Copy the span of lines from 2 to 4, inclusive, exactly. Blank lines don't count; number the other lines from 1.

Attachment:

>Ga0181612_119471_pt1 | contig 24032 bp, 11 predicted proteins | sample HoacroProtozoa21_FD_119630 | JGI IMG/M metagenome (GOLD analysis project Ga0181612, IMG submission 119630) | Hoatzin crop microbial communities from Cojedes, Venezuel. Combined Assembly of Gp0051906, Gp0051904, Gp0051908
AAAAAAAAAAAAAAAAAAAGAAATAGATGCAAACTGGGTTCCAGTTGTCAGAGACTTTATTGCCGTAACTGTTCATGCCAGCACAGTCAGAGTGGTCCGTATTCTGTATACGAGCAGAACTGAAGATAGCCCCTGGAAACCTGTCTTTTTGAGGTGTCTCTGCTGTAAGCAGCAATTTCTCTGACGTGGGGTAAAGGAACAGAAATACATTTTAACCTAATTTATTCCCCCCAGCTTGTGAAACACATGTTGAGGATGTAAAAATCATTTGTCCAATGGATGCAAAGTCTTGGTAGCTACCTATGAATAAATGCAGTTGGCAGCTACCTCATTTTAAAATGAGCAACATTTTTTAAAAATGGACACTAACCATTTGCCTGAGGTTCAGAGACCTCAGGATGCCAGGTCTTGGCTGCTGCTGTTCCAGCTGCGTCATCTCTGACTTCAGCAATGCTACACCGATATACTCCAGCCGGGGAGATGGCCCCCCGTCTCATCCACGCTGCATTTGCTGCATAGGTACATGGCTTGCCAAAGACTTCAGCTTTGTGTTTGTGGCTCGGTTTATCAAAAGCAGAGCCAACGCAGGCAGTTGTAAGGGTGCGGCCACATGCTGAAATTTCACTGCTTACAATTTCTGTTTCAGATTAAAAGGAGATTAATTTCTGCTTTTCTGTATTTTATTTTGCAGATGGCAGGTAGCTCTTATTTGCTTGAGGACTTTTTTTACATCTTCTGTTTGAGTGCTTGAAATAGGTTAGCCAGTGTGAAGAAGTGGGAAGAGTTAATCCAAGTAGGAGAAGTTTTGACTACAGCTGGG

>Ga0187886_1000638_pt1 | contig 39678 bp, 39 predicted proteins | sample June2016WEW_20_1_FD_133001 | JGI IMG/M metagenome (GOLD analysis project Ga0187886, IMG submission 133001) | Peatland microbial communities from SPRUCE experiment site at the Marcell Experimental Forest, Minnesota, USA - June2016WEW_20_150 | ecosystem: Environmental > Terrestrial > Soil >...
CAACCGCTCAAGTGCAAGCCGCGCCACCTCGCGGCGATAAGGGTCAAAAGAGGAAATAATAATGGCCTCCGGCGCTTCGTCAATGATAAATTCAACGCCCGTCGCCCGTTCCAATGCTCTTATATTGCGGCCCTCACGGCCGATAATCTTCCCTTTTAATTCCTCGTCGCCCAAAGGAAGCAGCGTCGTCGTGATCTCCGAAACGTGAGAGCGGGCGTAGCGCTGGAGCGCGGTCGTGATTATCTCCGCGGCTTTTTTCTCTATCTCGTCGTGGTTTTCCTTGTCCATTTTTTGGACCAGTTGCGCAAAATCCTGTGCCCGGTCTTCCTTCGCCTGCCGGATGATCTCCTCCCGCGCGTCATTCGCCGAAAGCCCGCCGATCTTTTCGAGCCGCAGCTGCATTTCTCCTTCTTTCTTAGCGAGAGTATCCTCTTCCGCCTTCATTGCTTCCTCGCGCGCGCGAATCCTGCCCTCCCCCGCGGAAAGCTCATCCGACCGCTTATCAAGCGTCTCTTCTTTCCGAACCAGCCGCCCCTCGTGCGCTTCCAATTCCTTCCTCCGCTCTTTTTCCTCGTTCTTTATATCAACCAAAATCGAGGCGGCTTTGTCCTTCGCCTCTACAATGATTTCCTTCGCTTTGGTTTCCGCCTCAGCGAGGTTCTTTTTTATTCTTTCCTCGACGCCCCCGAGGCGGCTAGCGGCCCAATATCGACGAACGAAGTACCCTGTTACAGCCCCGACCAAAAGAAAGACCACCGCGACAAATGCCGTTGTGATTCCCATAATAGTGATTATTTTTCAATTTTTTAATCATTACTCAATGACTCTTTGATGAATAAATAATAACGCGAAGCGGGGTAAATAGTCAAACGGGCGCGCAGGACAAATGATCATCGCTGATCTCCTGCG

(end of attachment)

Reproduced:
AAAAAAAAAAAAAAAAAAAGAAATAGATGCAAACTGGGTTCCAGTTGTCAGAGACTTTATTGCCGTAACTGTTCATGCCAGCACAGTCAGAGTGGTCCGTATTCTGTATACGAGCAGAACTGAAGATAGCCCCTGGAAACCTGTCTTTTTGAGGTGTCTCTGCTGTAAGCAGCAATTTCTCTGACGTGGGGTAAAGGAACAGAAATACATTTTAACCTAATTTATTCCCCCCAGCTTGTGAAACACATGTTGAGGATGTAAAAATCATTTGTCCAATGGATGCAAAGTCTTGGTAGCTACCTATGAATAAATGCAGTTGGCAGCTACCTCATTTTAAAATGAGCAACATTTTTTAAAAATGGACACTAACCATTTGCCTGAGGTTCAGAGACCTCAGGATGCCAGGTCTTGGCTGCTGCTGTTCCAGCTGCGTCATCTCTGACTTCAGCAATGCTACACCGATATACTCCAGCCGGGGAGATGGCCCCCCGTCTCATCCACGCTGCATTTGCTGCATAGGTACATGGCTTGCCAAAGACTTCAGCTTTGTGTTTGTGGCTCGGTTTATCAAAAGCAGAGCCAACGCAGGCAGTTGTAAGGGTGCGGCCACATGCTGAAATTTCACTGCTTACAATTTCTGTTTCAGATTAAAAGGAGATTAATTTCTGCTTTTCTGTATTTTATTTTGCAGATGGCAGGTAGCTCTTATTTGCTTGAGGACTTTTTTTACATCTTCTGTTTGAGTGCTTGAAATAGGTTAGCCAGTGTGAAGAAGTGGGAAGAGTTAATCCAAGTAGGAGAAGTTTTGACTACAGCTGGG

>Ga0187886_1000638_pt1 | contig 39678 bp, 39 predicted proteins | sample June2016WEW_20_1_FD_133001 | JGI IMG/M metagenome (GOLD analysis project Ga0187886, IMG submission 133001) | Peatland microbial communities from SPRUCE experiment site at the Marcell Experimental Forest, Minnesota, USA - June2016WEW_20_150 | ecosystem: Environmental > Terrestrial > Soil >...
CAACCGCTCAAGTGCAAGCCGCGCCACCTCGCGGCGATAAGGGTCAAAAGAGGAAATAATAATGGCCTCCGGCGCTTCGTCAATGATAAATTCAACGCCCGTCGCCCGTTCCAATGCTCTTATATTGCGGCCCTCACGGCCGATAATCTTCCCTTTTAATTCCTCGTCGCCCAAAGGAAGCAGCGTCGTCGTGATCTCCGAAACGTGAGAGCGGGCGTAGCGCTGGAGCGCGGTCGTGATTATCTCCGCGGCTTTTTTCTCTATCTCGTCGTGGTTTTCCTTGTCCATTTTTTGGACCAGTTGCGCAAAATCCTGTGCCCGGTCTTCCTTCGCCTGCCGGATGATCTCCTCCCGCGCGTCATTCGCCGAAAGCCCGCCGATCTTTTCGAGCCGCAGCTGCATTTCTCCTTCTTTCTTAGCGAGAGTATCCTCTTCCGCCTTCATTGCTTCCTCGCGCGCGCGAATCCTGCCCTCCCCCGCGGAAAGCTCATCCGACCGCTTATCAAGCGTCTCTTCTTTCCGAACCAGCCGCCCCTCGTGCGCTTCCAATTCCTTCCTCCGCTCTTTTTCCTCGTTCTTTATATCAACCAAAATCGAGGCGGCTTTGTCCTTCGCCTCTACAATGATTTCCTTCGCTTTGGTTTCCGCCTCAGCGAGGTTCTTTTTTATTCTTTCCTCGACGCCCCCGAGGCGGCTAGCGGCCCAATATCGACGAACGAAGTACCCTGTTACAGCCCCGACCAAAAGAAAGACCACCGCGACAAATGCCGTTGTGATTCCCATAATAGTGATTATTTTTCAATTTTTTAATCATTACTCAATGACTCTTTGATGAATAAATAATAACGCGAAGCGGGGTAAATAGTCAAACGGGCGCGCAGGACAAATGATCATCGCTGATCTCCTGCG